Pennsylvania courts resume business after weekend DDoS attack

Pennsylvania state courts officials said they've resumed work after their website was knocked offline by a distributed denial-of-service attack over the weekend.
(Getty Images)

Over the weekend, the Pennsylvania state courts website suffered a distributed denial-of-service attack, which disrupted several of its computer systems, including online docket sheets and an electronic case document filing portal.

The attack does not appear to have compromised any data, nor impeded the courts from conducting regular business at the start of the week, with court officials logging court filings by paper and by mail, Chief Justice of Pennsylvania Debra Todd said in an update on Monday.

“As of 5:20p.m., portions of the website including PACFile, GTS, web dockers, and court summaries, and and PAePay have been restored. Our court information technology and executive team continues to work closely with the FBI and Homeland Security to analyze and investigate the cyber attack,” Todd said in a press release.

Denial-of-service attacks involve overloading servers with requests until they crash.


“While there is still no indication that any court data has been compromised, we appeciate the patience and cooperation of the public, media, and legal professionals, as we work to bring the entire website back online,” Todd said. “We reiterate that, amid this event, the courts have remained open and accessible.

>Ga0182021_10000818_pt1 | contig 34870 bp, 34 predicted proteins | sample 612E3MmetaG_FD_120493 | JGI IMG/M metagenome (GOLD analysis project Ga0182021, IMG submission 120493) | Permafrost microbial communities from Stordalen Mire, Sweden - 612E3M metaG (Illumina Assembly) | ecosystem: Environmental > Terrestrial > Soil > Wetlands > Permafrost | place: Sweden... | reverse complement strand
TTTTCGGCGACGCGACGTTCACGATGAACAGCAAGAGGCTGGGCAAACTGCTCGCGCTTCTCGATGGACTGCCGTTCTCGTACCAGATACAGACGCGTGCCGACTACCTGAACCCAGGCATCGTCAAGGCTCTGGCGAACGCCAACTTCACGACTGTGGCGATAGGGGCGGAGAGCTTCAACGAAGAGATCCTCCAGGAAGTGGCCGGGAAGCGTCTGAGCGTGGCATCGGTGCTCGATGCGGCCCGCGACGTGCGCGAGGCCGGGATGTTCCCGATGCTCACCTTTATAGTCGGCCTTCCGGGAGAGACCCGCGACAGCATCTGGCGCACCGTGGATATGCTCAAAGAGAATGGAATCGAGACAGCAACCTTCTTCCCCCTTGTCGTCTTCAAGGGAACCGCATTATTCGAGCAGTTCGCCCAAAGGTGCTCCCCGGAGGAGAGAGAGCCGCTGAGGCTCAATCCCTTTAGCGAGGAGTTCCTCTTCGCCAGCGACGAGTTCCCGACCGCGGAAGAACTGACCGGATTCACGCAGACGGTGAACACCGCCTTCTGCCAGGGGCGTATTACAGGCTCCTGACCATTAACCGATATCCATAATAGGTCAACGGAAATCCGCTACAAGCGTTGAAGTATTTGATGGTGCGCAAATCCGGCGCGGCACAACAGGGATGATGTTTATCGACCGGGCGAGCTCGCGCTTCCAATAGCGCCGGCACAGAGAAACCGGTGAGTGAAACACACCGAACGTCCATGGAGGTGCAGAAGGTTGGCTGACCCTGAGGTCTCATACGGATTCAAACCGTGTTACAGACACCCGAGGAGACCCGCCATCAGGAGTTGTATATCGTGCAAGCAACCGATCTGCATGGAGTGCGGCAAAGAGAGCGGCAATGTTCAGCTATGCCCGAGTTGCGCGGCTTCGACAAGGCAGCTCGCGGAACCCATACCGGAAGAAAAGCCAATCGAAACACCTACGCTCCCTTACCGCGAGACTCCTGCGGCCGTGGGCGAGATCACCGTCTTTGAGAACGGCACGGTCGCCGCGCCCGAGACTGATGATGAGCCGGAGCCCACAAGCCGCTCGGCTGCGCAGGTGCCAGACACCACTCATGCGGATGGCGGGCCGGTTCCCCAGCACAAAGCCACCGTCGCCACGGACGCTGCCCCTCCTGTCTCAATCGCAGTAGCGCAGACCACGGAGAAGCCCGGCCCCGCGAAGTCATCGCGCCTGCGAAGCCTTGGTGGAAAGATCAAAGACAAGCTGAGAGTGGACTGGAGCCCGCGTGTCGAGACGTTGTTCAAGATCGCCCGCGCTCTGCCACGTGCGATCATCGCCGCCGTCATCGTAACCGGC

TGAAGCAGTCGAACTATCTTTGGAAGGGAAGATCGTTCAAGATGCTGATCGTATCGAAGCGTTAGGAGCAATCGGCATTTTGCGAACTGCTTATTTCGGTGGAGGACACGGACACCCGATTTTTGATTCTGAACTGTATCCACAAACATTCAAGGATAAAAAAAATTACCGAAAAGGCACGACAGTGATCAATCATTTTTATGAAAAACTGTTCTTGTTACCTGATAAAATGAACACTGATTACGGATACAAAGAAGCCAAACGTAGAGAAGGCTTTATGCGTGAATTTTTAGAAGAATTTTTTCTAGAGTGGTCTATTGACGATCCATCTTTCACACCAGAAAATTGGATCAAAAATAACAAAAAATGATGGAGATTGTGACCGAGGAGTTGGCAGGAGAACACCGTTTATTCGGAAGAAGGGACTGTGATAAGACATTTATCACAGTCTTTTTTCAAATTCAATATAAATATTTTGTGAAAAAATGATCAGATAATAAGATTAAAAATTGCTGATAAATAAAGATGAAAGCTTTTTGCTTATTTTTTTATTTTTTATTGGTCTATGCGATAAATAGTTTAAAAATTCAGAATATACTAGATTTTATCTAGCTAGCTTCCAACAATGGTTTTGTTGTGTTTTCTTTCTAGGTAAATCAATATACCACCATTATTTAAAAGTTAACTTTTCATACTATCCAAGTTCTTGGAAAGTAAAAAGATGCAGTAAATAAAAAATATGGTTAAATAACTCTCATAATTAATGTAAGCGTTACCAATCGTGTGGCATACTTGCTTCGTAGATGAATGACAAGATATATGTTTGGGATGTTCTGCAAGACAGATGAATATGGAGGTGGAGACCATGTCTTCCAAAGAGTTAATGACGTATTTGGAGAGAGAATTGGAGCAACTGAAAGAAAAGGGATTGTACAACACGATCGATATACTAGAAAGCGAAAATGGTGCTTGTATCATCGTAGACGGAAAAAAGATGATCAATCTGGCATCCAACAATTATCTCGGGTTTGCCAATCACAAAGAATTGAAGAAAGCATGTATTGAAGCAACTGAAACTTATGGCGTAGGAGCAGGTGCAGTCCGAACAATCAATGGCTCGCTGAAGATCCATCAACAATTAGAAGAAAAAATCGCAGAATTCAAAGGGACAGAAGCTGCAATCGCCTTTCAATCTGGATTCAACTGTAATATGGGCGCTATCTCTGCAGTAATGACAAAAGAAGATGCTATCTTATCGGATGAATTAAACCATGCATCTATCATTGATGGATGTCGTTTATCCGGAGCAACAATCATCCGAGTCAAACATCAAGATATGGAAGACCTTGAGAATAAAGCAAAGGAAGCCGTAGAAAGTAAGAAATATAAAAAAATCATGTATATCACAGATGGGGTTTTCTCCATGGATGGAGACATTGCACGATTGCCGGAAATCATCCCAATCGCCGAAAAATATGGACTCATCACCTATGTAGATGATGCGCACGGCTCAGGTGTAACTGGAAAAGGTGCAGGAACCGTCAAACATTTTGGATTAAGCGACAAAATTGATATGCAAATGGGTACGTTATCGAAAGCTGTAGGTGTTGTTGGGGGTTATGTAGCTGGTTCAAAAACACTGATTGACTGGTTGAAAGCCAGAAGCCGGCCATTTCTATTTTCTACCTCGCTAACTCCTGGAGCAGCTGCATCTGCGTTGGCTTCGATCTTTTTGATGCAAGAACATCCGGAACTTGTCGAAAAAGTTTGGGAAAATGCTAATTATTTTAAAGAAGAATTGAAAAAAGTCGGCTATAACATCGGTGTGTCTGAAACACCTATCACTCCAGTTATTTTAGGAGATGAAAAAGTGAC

The attack comes a few months after a cyber incident hobbled the courts management system in Kansas, which downed the judicial system for months, and a week after a cyberattack hit portions of the judicial system in Fulton County, Georgia.

Sophia Fox-Sowell

Written by Sophia Fox-Sowell

Sophia Fox-Sowell reports on artificial intelligence, cybersecurity and government regulation for StateScoop. She was previously a multimedia producer for CNET, where her coverage focused on private sector innovation in food production, climate change and space through podcasts and video content. She earned her bachelor’s in anthropology at Wagner College and master’s in media innovation from Northeastern University.

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